Moreover, the Tevatron folks may be nervous about the ongoing de facto death of their collider, so they may be more eager to publish impressive results. That should slightly diminish your confidence in the paper, too. I have personally doubts that the detectors, made out of matter and not antimatter, are really able to treat muons and antimuons (and their energy) so completely fairly, so I may imagine that the real systematic error is much higher. ;-)
On the other hand, if this enhanced CP-violation is real, new physical phenomena have to exist. Supersymmetry offers various tools how to get new CP-violation. In particular, read a new preprint:
Dobrescu, Fox, Martin: CP violation in B_s mixing from heavy Higgs exchangethat shows how you can reproduce these observed data via "uplifted supersymmetry", a region of MSSM with two Higgs doublets where the down-ish quark masses come from loops and the up-type Higgs doublet.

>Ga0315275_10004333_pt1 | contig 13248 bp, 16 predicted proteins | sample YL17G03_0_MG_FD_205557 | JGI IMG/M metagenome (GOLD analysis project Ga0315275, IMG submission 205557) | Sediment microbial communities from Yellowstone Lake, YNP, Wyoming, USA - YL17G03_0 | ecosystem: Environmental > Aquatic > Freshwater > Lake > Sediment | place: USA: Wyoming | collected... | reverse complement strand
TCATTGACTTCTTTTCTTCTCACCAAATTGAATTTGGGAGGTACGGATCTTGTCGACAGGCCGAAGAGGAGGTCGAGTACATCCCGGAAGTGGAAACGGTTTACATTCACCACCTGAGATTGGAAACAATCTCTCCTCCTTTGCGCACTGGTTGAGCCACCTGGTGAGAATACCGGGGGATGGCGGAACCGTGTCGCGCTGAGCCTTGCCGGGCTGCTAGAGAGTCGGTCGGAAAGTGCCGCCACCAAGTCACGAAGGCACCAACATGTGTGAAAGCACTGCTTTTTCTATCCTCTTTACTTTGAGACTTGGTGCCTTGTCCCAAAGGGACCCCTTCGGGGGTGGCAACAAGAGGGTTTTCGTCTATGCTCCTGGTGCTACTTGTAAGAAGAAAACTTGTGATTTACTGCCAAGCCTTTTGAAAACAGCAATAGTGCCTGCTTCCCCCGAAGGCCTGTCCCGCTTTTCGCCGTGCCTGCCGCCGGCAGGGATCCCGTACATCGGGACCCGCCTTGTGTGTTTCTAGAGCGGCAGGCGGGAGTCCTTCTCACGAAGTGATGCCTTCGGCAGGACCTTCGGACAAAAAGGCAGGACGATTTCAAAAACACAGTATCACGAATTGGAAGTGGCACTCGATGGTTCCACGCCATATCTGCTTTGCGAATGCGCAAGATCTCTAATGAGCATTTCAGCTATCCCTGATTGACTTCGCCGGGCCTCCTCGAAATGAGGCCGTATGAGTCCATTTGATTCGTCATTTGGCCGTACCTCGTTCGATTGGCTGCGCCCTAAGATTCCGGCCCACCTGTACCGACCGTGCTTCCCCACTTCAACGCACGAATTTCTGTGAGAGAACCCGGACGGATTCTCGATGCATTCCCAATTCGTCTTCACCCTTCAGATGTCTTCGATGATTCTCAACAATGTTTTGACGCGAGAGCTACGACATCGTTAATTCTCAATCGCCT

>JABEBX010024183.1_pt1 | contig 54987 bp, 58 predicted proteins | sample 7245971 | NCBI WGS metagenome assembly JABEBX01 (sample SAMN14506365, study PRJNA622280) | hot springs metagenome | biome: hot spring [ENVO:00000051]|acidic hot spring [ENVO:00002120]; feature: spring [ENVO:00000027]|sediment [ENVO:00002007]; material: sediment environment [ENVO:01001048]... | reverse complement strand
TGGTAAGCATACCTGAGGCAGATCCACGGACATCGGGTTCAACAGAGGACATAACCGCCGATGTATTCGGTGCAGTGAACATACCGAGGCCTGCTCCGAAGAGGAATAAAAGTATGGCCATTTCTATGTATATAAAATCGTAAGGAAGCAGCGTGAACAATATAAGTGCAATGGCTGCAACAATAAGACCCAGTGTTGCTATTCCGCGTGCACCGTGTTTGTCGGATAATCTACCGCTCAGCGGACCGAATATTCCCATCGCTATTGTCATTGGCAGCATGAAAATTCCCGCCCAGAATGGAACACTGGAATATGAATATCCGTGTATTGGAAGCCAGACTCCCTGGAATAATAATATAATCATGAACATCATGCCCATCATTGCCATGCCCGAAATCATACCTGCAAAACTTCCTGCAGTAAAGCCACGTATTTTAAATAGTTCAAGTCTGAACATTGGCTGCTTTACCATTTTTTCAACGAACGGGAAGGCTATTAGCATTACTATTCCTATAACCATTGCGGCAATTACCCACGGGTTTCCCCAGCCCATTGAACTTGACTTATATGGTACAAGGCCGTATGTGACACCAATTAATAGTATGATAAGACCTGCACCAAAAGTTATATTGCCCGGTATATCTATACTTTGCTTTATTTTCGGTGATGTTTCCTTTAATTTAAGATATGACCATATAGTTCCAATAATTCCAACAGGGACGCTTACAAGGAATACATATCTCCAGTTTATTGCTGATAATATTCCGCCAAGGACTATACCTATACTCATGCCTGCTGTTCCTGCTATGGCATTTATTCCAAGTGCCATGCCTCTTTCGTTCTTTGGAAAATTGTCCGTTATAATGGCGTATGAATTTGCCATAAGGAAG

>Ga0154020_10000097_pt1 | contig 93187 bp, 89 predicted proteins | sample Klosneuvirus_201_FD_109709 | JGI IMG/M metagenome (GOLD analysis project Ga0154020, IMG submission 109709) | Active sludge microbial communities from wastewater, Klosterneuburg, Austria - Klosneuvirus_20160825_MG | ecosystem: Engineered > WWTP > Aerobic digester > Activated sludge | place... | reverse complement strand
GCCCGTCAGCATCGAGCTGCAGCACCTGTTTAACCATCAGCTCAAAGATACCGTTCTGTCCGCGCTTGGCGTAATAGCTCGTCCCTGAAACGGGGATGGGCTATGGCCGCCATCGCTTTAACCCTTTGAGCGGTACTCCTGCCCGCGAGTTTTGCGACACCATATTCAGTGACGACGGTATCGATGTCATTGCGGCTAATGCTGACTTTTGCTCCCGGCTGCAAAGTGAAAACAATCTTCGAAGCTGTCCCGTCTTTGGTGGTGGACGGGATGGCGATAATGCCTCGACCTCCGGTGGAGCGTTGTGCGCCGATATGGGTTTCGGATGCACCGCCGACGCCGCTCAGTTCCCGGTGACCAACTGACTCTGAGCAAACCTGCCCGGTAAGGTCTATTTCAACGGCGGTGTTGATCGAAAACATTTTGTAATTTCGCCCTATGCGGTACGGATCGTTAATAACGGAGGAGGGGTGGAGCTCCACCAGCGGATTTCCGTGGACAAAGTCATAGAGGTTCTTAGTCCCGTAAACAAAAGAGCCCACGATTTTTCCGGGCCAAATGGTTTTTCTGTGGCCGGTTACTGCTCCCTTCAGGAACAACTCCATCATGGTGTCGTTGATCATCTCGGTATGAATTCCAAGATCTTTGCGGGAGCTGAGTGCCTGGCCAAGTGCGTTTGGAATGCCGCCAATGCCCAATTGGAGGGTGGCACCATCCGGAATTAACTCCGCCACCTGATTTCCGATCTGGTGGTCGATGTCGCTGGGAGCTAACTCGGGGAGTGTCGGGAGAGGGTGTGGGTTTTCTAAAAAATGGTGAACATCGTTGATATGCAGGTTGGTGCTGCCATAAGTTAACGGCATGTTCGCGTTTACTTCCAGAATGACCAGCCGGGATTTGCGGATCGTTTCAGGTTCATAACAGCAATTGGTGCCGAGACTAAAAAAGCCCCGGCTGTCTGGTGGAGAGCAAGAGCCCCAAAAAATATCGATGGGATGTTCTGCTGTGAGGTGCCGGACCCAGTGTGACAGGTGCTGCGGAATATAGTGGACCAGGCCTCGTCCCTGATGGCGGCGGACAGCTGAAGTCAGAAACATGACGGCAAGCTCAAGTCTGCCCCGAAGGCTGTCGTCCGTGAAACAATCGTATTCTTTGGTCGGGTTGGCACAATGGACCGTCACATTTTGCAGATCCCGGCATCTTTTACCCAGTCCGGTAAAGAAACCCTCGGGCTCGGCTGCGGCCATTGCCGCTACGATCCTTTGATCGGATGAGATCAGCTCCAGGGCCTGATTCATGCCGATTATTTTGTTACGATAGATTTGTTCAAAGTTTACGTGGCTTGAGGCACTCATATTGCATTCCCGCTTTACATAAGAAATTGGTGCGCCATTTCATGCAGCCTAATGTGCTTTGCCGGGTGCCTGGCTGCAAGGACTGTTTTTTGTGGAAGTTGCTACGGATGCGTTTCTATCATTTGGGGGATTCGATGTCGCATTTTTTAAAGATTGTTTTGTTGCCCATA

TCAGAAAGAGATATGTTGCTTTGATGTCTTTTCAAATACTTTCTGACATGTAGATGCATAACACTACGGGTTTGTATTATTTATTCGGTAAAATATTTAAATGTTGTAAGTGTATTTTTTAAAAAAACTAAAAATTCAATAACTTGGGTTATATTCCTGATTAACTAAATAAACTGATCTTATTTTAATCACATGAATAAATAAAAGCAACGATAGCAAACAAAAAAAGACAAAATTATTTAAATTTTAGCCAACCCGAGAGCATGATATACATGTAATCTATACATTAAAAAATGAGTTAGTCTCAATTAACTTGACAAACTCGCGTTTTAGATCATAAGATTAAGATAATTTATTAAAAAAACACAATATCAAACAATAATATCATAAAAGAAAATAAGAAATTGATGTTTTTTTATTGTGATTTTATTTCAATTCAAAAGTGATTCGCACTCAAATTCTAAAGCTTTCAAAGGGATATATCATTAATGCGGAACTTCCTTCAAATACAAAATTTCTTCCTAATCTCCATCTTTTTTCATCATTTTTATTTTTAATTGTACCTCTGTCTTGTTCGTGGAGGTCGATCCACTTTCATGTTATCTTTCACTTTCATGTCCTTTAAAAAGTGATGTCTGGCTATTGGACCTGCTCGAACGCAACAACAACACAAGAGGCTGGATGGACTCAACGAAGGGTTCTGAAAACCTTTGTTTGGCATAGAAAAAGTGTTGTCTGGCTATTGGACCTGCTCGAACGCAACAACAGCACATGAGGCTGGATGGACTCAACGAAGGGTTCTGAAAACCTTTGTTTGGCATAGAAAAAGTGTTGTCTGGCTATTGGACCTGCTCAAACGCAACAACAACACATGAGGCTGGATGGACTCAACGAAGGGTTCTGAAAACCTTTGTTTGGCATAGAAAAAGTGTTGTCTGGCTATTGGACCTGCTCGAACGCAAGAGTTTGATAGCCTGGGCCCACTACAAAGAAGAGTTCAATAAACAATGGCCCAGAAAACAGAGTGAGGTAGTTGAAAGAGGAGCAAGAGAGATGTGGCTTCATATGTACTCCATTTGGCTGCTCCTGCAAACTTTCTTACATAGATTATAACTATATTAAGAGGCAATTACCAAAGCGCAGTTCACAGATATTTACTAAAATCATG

Symmetry magazine popularization
But other models of the extended Higgs sector could do it, too. The most obvious detailed way to get the enhanced asymmetry of the dimuon events is to believe that there exists a new oscillation of B-mesons and B-bar-mesons, both of which can be created from the bottom-antibottom pairs of quarks.
To produce such an extra new oscillation, you need a new quartic interaction term in the effective Lagrangian proportional to
L to make D0 happy = #.(b†γ0s) (b†γ0s) + h.c.I inserted the Dirac matrices because it's actually slightly easier for me to type them and the daggers in normal HTML than the bars. ;-) After I corrected Jester's typo and modified the term so that it really changes strangeness by two, I had to re-add his Hermitean conjugate term. :-)
You're expected to submit many preprints that calculate this term from your favorite theory or model and determine the right coefficient that matches the observations. ;-)
Hat tip: Resonaances
See also: The New York Times